Dec 29, 2022

Astronomers find a star pulling its giant exoplanet into a death spiral

Posted by in categories: futurism, space

Kepler-1658b’s orbit is getting a little shorter — and therefore a little closer to the blazing surface of its star — every year.

Finding doomed planets is slow, painstaking work. It took thirteen years of close observation — first with Kepler and some of the most powerful telescopes here on Earth, and then with NASA’s Transiting Exoplanet Survey Satellite (TESS), which launched in 2018 — to notice the slow shrinking of Kepler-1658b’s orbit. Recognizing the signs of deadly orbital decay in other exoplanets is going to take a similar amount of time and a similar volume of data, but Vissapragada and his colleagues say they’re getting there.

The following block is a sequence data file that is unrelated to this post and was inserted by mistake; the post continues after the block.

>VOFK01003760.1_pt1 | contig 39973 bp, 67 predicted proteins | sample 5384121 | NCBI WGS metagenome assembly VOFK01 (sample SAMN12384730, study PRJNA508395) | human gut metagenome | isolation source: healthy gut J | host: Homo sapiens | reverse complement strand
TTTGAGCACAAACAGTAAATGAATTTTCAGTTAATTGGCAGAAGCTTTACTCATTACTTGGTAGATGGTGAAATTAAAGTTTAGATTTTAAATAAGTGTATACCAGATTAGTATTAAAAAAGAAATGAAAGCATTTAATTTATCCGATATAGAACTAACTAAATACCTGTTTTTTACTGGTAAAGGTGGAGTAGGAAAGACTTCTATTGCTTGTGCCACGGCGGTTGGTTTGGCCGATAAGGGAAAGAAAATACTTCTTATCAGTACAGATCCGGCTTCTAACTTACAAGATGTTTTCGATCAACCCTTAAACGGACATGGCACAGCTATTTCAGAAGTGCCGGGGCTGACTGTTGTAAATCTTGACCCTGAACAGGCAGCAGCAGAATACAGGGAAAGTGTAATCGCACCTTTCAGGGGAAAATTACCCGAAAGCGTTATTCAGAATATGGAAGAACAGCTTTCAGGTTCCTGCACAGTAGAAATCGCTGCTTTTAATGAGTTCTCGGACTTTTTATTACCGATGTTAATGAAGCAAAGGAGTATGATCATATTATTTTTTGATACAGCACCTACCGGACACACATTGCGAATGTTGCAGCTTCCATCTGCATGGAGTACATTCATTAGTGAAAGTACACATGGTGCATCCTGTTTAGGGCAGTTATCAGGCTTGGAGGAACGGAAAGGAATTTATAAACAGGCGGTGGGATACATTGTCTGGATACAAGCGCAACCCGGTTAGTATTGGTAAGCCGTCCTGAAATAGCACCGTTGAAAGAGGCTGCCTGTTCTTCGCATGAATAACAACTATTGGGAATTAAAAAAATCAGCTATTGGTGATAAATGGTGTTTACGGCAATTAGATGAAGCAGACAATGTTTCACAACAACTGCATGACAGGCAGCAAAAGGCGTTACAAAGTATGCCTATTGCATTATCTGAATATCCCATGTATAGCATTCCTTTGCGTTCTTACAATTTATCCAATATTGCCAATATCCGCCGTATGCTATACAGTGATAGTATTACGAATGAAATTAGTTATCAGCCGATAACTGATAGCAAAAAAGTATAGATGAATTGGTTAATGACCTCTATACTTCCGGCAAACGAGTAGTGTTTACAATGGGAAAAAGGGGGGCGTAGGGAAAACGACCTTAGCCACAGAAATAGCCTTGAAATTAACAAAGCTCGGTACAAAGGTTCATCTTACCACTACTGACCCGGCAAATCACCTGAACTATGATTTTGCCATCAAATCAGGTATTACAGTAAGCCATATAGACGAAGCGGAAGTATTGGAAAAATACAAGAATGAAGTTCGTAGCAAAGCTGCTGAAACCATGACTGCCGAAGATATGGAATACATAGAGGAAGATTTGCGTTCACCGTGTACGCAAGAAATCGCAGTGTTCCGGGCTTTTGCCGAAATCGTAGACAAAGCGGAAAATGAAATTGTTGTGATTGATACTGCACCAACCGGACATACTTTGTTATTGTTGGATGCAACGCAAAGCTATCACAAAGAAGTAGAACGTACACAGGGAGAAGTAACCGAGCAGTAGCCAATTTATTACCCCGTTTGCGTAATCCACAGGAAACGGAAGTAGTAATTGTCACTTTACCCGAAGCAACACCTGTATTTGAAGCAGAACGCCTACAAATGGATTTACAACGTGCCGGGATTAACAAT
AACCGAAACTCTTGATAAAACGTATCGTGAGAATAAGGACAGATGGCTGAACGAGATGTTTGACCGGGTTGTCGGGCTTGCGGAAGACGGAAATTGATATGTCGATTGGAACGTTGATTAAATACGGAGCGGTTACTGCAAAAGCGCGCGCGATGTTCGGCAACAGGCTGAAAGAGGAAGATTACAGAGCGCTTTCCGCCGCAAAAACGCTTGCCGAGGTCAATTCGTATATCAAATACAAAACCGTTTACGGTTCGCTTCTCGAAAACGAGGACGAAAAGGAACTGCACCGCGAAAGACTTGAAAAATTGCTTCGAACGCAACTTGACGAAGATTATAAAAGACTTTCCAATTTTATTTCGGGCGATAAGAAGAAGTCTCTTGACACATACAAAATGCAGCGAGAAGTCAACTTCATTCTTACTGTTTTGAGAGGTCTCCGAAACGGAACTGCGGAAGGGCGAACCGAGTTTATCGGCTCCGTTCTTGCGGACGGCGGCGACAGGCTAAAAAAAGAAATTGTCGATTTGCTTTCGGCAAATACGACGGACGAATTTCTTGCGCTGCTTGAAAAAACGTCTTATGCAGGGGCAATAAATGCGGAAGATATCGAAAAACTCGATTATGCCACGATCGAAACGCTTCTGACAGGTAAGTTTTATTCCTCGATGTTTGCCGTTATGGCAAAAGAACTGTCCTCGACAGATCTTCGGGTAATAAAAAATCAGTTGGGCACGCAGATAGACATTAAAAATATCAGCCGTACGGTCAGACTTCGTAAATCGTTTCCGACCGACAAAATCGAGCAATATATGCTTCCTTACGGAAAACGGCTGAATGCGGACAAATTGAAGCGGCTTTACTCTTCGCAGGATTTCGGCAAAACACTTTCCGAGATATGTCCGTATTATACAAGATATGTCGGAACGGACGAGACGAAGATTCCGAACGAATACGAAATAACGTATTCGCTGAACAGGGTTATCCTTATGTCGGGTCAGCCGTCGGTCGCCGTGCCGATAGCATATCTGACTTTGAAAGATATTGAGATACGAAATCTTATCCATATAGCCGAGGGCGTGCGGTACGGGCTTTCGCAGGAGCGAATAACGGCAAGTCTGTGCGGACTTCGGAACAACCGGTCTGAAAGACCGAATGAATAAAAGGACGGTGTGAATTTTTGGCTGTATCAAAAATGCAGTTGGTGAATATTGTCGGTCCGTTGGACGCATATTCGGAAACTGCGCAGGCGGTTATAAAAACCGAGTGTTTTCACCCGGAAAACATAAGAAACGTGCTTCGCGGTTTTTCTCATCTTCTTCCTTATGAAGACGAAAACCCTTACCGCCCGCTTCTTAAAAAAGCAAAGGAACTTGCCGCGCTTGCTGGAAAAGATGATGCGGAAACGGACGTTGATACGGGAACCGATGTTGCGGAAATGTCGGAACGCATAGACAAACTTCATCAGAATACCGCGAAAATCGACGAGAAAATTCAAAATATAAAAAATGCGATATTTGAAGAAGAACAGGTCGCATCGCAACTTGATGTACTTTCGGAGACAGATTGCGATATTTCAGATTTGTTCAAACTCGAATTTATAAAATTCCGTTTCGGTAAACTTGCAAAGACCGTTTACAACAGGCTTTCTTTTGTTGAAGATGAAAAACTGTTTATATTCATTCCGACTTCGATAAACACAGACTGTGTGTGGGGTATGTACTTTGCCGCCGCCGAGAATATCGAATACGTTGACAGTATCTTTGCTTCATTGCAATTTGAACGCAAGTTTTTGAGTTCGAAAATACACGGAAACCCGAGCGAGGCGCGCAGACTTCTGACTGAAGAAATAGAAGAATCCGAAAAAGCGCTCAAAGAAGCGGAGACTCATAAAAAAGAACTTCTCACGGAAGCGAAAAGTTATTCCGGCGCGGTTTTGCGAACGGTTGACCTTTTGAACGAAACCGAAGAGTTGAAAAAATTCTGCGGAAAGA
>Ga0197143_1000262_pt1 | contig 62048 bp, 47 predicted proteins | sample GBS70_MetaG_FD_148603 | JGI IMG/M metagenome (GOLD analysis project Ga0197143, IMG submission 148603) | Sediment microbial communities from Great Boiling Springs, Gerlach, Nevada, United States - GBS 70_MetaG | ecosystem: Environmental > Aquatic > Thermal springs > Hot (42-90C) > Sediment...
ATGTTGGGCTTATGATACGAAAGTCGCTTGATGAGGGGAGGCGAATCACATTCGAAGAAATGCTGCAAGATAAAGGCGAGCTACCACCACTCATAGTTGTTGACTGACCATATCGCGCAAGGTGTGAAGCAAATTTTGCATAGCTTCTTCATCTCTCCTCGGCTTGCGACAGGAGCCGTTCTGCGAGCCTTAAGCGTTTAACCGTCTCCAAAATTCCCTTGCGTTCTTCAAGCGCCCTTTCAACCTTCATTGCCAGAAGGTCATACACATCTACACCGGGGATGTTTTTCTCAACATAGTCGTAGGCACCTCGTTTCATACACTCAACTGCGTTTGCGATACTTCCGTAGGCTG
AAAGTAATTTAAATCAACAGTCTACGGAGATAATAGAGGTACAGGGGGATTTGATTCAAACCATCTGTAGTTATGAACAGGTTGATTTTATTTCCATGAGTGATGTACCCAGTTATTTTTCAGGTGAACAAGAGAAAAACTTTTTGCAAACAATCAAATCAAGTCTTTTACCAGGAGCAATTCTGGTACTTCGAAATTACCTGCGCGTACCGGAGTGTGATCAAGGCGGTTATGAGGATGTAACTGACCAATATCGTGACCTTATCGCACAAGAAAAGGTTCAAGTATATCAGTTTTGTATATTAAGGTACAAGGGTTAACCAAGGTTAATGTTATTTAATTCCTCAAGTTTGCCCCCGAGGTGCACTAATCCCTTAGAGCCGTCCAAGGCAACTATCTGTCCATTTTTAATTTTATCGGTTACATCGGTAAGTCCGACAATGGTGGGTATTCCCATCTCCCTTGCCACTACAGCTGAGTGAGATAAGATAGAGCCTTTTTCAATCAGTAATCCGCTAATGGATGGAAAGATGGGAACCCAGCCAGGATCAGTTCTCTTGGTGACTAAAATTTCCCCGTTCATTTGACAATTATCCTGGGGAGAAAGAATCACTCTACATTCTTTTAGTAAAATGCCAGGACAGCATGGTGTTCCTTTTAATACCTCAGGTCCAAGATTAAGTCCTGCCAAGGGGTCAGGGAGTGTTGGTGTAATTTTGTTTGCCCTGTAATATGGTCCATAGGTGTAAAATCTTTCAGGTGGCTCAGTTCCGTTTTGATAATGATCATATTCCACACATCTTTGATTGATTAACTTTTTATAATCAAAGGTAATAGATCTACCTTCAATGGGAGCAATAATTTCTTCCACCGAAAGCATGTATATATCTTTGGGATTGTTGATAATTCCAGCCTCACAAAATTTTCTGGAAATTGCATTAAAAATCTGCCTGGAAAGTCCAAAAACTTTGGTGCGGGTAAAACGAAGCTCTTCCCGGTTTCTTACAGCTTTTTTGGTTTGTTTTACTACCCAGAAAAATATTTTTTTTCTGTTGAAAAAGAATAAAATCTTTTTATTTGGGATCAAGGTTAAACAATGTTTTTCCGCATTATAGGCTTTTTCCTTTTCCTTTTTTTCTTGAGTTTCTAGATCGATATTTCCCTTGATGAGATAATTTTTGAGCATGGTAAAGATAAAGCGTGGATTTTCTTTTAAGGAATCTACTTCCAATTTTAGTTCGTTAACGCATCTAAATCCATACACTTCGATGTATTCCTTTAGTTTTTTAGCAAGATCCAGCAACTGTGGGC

“We should begin to see hints of orbital decay for these planets within the next decade,” he and his colleagues write in their recent paper.

As for Kepler-1658b, it’s got about 2.5 million years left. When the time comes, whoever is watching (from whatever alien world harbors astronomers in the distant future) won’t see the planet simply fall into the star’s outer layers and burn up, like a meteor falling into Earth’s atmosphere. Instead, the same tidal forces that sealed its fate will probably rip the planet apart shortly before it takes the final plunge. Something similar probably happened to long-dead moons of planets like Saturn, which now make up parts of the planet’s famous ring system.

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